"Antoine and Colette" is approximately thirty minutes long and was initially released as part of the anthology film "Love at 20." (Criterion has packaged "The 400 Blows" and "Antoine and Colette" together as part of their Adventures of Antoine of Doniel boxed set.) The film finds Doinel at 17 years old living in a tiny apartment and working in an assembly line at the Philips record company. The film includes a clumsily inserted flashback from the first installment and demonstrates that Doinel has continued his friendship with his more privileged classmate Rene.

While attending a concert with Rene, Antoine becomes fixated on Colette and begins a labored attempt at wooing her. She is kind to Doinel, but, as a narrator informs us, considers Antoine a friend. Antoine, however, is blinded by persistent romantic longing that the series will continue to reference. He fuels his romantic outlook with a steady diet of literature and music. While he obsesses over his nascent romance, Colette goes about dating young men with no intention of ever entangling herself with Doinel. As one prone to similar romantic obtuseness as a young man, I found this chapter of the Doinel story both humorous and a little uncomfortable.

This film also introduces a trend that will recur in "Stolen Kisses." The orphaned Antoine, even into adulthood, becomes the surrogate child of his love interest's parents. The parents, seeing Antoine's need, feed the young man, offer him company, meals and kindness. It's touching, but awkward, as the parents show him more affection than do the young women Antoine is pursuing.

This sequel to "The 400 Blows" is worth viewing more for the work of Jean Pierre-Leaud than for Truffaut's direction. (There is, however, a crackling sequence in "Antoine and Colette" when Antoine keeps trying to slyly ogle Colette and her legs while she pretends not to notice.) Leaud's work in "Blows" is raw and and austere, but in this installment and "Stolen Kisses," Leaud shifts towards a more endearing and hapless comic figure. He is a skilled, unassuming comic, believable and deliciously awkward. He provides enough reason to keep viewers returning to subsequent chapters. With "Antoine and Colette" and "Stolen Kisses," the tone shifts from realism toward farce grounded in humanity.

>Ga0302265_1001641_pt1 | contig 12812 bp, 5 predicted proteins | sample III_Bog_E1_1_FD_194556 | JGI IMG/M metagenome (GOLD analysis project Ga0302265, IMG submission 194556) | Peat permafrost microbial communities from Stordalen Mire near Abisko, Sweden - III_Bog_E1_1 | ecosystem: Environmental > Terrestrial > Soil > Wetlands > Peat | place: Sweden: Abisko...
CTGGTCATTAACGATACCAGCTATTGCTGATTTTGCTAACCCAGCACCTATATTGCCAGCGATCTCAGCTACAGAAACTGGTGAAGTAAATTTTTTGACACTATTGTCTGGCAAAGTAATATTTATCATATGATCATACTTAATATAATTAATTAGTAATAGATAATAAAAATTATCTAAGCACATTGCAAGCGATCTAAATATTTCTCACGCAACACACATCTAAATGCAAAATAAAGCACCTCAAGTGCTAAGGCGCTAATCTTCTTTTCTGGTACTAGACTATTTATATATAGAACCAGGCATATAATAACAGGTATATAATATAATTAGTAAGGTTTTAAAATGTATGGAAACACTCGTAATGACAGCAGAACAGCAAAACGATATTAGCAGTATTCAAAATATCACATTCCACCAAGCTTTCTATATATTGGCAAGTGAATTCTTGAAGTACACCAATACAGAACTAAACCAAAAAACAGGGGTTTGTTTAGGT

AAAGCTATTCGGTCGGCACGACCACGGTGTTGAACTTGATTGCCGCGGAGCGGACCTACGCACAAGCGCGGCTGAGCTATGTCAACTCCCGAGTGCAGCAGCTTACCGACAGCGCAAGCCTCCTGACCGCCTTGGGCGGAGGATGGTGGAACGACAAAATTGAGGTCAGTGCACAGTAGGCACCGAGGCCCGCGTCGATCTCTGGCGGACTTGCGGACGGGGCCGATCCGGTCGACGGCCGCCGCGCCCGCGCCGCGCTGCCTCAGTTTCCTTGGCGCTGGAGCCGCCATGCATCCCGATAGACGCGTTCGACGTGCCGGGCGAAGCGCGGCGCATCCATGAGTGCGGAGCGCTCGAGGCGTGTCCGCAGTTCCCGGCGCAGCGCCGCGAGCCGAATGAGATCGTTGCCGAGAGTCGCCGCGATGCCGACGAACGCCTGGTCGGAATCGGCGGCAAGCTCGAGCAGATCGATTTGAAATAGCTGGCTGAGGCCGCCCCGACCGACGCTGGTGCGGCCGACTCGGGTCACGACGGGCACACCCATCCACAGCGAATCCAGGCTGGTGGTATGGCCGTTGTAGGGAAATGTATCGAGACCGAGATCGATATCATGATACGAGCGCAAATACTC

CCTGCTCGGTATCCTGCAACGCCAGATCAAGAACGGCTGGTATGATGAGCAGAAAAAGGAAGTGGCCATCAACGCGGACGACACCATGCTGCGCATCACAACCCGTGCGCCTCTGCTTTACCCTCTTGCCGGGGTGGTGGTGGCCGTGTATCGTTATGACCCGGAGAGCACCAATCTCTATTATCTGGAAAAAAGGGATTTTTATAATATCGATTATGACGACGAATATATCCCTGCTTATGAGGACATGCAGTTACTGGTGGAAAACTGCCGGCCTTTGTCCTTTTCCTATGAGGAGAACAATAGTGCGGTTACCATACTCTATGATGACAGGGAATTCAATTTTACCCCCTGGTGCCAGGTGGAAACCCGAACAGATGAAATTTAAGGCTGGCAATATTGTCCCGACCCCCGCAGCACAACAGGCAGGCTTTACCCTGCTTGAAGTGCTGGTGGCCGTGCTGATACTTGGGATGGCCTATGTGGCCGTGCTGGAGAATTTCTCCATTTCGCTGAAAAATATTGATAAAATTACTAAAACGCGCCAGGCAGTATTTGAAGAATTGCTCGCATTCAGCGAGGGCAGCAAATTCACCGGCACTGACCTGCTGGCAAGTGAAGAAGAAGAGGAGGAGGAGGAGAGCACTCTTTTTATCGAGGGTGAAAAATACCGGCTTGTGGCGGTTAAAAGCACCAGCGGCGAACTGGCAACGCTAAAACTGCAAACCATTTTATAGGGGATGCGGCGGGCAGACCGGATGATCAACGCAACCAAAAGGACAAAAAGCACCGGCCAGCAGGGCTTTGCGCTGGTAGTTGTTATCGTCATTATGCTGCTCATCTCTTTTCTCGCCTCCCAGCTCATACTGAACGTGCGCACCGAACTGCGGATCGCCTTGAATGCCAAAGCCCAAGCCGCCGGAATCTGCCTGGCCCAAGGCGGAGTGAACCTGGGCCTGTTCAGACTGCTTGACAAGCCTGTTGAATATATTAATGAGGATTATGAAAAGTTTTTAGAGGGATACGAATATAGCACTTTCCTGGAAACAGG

Reviewed by jzappa 8 / 10

Another Truffaut Piece of Dry Sentimentality

Truffaut's short film, made to pacify the curiosity eager fans of The 400 Blows as to the continuation of the lives of its disadvantaged characters, carries the same dry lack of emotion and still distances itself from us despite all its observation of and sympathy for the growing pains of Antoine Doinel. Though it is perhaps good that there is a distance kept because of its logical understanding of Antoine's experiences which leave him confused and painfully humbled.

Jean-Pierre Leaud, who played Antoine in The 400 Blows, experiences the seemingly apocalyptic feeling of rejection, as Collette, the fixed object of his desire, has no interest in him regardless of all his efforts to entice her with frequent stopovers, invitations to concerts, and other woos. He even follows his self-assured friend's approach of writing letters, but with what appears to be no avail. Just as with The 400 Blows, we are left to ponder this perplexing phase in this character's life, causing us to reflect on our own painful memories of growing pains and the humility and self-doubt that accompanies it.

Read more IMDb reviews

No comments yet

Be the first to leave a comment